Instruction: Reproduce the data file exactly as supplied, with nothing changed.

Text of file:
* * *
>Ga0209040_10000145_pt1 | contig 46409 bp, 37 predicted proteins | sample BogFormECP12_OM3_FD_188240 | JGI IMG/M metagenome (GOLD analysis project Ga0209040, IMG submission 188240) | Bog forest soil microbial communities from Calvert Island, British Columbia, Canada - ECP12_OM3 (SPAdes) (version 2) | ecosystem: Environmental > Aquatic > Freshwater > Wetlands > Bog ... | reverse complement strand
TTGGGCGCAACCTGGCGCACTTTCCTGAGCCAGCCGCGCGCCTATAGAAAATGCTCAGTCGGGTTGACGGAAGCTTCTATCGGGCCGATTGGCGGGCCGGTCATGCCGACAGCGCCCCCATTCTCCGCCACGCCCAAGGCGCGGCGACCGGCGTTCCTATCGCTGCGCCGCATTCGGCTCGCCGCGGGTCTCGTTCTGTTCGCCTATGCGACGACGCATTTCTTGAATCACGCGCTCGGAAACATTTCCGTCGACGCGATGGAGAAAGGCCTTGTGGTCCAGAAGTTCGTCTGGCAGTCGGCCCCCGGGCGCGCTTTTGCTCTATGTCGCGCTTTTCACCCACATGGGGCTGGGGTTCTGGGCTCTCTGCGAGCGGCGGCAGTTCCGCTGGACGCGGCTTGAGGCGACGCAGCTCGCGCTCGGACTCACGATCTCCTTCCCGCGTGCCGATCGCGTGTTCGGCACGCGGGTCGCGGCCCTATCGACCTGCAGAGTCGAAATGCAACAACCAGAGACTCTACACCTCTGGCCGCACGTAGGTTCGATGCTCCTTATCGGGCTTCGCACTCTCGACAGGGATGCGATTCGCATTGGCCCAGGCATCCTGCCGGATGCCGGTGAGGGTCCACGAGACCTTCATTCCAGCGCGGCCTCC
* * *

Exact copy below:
>Ga0209040_10000145_pt1 | contig 46409 bp, 37 predicted proteins | sample BogFormECP12_OM3_FD_188240 | JGI IMG/M metagenome (GOLD analysis project Ga0209040, IMG submission 188240) | Bog forest soil microbial communities from Calvert Island, British Columbia, Canada - ECP12_OM3 (SPAdes) (version 2) | ecosystem: Environmental > Aquatic > Freshwater > Wetlands > Bog ... | reverse complement strand
TTGGGCGCAACCTGGCGCACTTTCCTGAGCCAGCCGCGCGCCTATAGAAAATGCTCAGTCGGGTTGACGGAAGCTTCTATCGGGCCGATTGGCGGGCCGGTCATGCCGACAGCGCCCCCATTCTCCGCCACGCCCAAGGCGCGGCGACCGGCGTTCCTATCGCTGCGCCGCATTCGGCTCGCCGCGGGTCTCGTTCTGTTCGCCTATGCGACGACGCATTTCTTGAATCACGCGCTCGGAAACATTTCCGTCGACGCGATGGAGAAAGGCCTTGTGGTCCAGAAGTTCGTCTGGCAGTCGGCCCCCGGGCGCGCTTTTGCTCTATGTCGCGCTTTTCACCCACATGGGGCTGGGGTTCTGGGCTCTCTGCGAGCGGCGGCAGTTCCGCTGGACGCGGCTTGAGGCGACGCAGCTCGCGCTCGGACTCACGATCTCCTTCCCGCGTGCCGATCGCGTGTTCGGCACGCGGGTCGCGGCCCTATCGACCTGCAGAGTCGAAATGCAACAACCAGAGACTCTACACCTCTGGCCGCACGTAGGTTCGATGCTCCTTATCGGGCTTCGCACTCTCGACAGGGATGCGATTCGCATTGGCCCAGGCATCCTGCCGGATGCCGGTGAGGGTCCACGAGACCTTCATTCCAGCGCGGCCTCC